On Friday, Fed Chairman Jerome Powell indicated that the central bank is likely to begin tapering before the end of the year. However, he said rate hikes aren’t imminent as there is still “much ground to cover” before the economy hits full employment. Powell said reversing stimulus too soon could be harmful. The coronavirus is not the only threat to our economy. Experts believe Hurricane Ida will also take a toll on the energy, chemical, and shipping industries. Yet, economists said the impact on the overall U.S. economy should be modest so long as damage estimates don’t rise sharply and refinery shutdowns are not prolonged.
Powell sees taper by the end of the year, but says there’s ‘much ground to cover’ before rate hikes
Federal Reserve Chairman Jerome Powell indicated Friday that the central bank is likely to begin withdrawing some of its easy-money policies before the end of the year, though he still sees interest rate hikes off in the distance.
In a much-anticipated speech as part of the Fed’s annual Jackson Hole, Wyoming, symposium, Powell said the economy has reached a point where it no longer needs as much policy support.
That means the Fed likely will begin cutting the amount of bonds it buys each month before the end of the year, so long as economic progress continues. Based on statements from other central bank officials, a tapering announcement could come as soon as the Fed’s Sept. 21-22 meeting.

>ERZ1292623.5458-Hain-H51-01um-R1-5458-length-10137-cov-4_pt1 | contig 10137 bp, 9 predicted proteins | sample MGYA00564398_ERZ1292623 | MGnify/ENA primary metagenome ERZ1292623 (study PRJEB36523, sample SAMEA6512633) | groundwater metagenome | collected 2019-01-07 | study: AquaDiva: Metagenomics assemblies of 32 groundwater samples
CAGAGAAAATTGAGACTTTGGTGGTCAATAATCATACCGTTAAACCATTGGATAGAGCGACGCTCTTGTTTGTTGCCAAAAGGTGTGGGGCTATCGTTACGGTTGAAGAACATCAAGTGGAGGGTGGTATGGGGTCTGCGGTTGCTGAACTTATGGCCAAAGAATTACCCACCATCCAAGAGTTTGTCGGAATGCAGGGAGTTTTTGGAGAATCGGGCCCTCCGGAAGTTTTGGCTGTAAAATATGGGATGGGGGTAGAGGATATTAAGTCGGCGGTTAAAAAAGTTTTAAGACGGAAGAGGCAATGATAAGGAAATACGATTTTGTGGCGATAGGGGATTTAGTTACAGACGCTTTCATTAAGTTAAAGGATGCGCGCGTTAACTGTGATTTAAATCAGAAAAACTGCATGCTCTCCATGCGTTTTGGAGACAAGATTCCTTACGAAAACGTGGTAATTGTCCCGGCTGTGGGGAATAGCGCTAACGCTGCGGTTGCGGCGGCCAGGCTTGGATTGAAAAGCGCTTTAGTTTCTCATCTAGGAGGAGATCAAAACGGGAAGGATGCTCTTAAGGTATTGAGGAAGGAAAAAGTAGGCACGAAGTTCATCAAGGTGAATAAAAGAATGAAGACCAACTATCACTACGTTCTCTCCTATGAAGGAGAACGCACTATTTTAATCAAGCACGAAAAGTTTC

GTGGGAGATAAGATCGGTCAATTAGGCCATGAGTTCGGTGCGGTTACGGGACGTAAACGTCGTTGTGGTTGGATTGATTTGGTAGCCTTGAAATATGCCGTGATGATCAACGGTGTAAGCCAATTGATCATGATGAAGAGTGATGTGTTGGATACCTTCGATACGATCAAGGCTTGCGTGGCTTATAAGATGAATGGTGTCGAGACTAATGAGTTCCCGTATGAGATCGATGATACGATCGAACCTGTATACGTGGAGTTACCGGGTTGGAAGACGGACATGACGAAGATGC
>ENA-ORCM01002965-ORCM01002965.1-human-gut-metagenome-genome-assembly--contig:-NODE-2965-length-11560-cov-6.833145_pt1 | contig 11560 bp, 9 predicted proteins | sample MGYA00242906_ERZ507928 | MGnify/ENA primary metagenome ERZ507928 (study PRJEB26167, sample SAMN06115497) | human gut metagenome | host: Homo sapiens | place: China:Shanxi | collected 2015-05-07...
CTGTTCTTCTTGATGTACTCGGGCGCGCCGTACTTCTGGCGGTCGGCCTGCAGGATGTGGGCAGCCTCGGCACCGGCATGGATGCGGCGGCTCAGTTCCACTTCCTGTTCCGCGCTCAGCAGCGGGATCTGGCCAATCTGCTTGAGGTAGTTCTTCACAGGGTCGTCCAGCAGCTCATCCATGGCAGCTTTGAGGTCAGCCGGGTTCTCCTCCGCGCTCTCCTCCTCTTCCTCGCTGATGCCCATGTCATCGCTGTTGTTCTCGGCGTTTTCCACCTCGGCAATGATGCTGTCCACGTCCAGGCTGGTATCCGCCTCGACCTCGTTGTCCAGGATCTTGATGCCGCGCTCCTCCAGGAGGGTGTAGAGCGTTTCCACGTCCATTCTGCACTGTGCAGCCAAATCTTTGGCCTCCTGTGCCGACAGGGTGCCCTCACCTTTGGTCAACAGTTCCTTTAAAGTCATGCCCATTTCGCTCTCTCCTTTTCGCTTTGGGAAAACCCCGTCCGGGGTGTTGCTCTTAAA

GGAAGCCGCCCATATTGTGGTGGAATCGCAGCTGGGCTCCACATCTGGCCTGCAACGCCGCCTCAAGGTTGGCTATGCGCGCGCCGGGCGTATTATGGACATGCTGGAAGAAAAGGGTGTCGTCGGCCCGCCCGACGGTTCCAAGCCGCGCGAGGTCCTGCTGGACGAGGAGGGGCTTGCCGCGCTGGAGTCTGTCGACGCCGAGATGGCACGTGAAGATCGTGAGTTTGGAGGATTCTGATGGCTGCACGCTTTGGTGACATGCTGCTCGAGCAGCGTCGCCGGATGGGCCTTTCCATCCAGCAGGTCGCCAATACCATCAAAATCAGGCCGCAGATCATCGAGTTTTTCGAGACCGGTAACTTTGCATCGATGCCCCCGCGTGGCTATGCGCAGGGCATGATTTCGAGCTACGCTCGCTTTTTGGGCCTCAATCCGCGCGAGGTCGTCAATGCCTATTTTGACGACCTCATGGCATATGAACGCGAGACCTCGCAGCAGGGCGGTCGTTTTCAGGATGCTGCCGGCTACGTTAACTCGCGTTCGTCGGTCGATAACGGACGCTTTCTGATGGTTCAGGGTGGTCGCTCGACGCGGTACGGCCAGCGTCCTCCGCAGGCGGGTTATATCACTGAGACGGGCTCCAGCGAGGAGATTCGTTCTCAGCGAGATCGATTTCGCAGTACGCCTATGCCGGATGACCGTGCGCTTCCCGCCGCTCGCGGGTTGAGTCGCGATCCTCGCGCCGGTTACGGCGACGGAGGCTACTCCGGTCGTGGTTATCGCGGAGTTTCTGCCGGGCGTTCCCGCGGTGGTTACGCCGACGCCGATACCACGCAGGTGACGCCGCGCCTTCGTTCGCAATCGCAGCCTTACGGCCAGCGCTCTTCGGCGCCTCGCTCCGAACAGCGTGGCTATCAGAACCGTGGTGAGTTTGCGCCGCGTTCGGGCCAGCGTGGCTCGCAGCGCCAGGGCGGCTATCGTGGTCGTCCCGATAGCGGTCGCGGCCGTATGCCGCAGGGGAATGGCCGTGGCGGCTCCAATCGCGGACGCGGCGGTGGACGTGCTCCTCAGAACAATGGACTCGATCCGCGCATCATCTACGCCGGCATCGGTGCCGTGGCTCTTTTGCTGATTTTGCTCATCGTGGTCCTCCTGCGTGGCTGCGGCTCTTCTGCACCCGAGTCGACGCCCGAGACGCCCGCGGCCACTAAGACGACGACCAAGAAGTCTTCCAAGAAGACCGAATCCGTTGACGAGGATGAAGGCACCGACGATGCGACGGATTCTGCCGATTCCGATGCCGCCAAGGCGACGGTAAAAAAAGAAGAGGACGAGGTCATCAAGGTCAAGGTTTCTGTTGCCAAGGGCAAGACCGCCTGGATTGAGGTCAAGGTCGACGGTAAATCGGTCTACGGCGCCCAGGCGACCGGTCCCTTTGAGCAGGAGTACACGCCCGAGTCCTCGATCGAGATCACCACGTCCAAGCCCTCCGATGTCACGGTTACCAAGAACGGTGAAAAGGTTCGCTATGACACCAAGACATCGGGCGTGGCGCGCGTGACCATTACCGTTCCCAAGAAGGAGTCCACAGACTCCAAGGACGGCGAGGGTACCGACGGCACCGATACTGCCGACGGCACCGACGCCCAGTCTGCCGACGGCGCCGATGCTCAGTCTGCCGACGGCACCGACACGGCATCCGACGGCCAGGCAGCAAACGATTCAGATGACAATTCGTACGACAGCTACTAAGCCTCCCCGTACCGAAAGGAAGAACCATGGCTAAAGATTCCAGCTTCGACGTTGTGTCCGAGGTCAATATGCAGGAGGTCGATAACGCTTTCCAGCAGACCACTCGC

However, it does not mean that rate increases are looming.
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Fed announced taper timeline, here’s why market ‘tantrum’ didn’t hit yet – Steve Hanke
Fed Chair Jerome Powell announced on Friday at the Jackson Hole Symposium that the U.S. central bank will consider tapering by the end of the year since the economy is on track to meet full employment and hit the Fed’s inflation targets.
The reason that stock markets did not react adversely to the announcement is that Powell’s speech is actually quite dovish, if reads in between the lines and concludes that they haven’t made any definitive plans to taper yet, said Steve Hanke, professor of applied economics at Johns Hopkins University.
Hanke noted that in the past, interest rates have gone up before a reduction in asset purchases, or tapering, happens, but this time the Fed is doing the reverse; they are announcing plans to taper before a making lift-off commitments, which require more stringent economic conditions, according to Powell’s speech.
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Ida: Economists foresee only modest damage to US economy
Hurricane Ida is sure to take a toll on the energy, chemical and shipping industries that have major hubs along the Gulf Coast, but the impact on the overall U.S. economy should be modest so long as damage estimates don’t rise sharply and refinery shutdowns are not prolonged, economists suggested.
Ida, which made landfall Sunday, is tied it for the fifth-strongest hurricane to ever hit the mainland. More than a million customers in Louisiana and Mississippi were without power Monday according to PowerOutage.US, which tracks outages nationwide.
Oil prices weren’t showing a spike in reaction to Ida on Monday even as the storm raged. Prices on the New York Mercantile Exchange were flat, down a bare 0.1% at $68.69 per barrel.
Mark Zandi, chief economist at Moody’s Analytics, said Sunday the disruptions caused by Ida will likely lead him to downgrade his forecast for annual U.S. economic growth in the current July-September quarter by a few tenths of a percentage point. But that economic loss, he said, could be reversed in the final quarter of the year as a result of the rebuilding from the hurricane’s damage that will likely follow.
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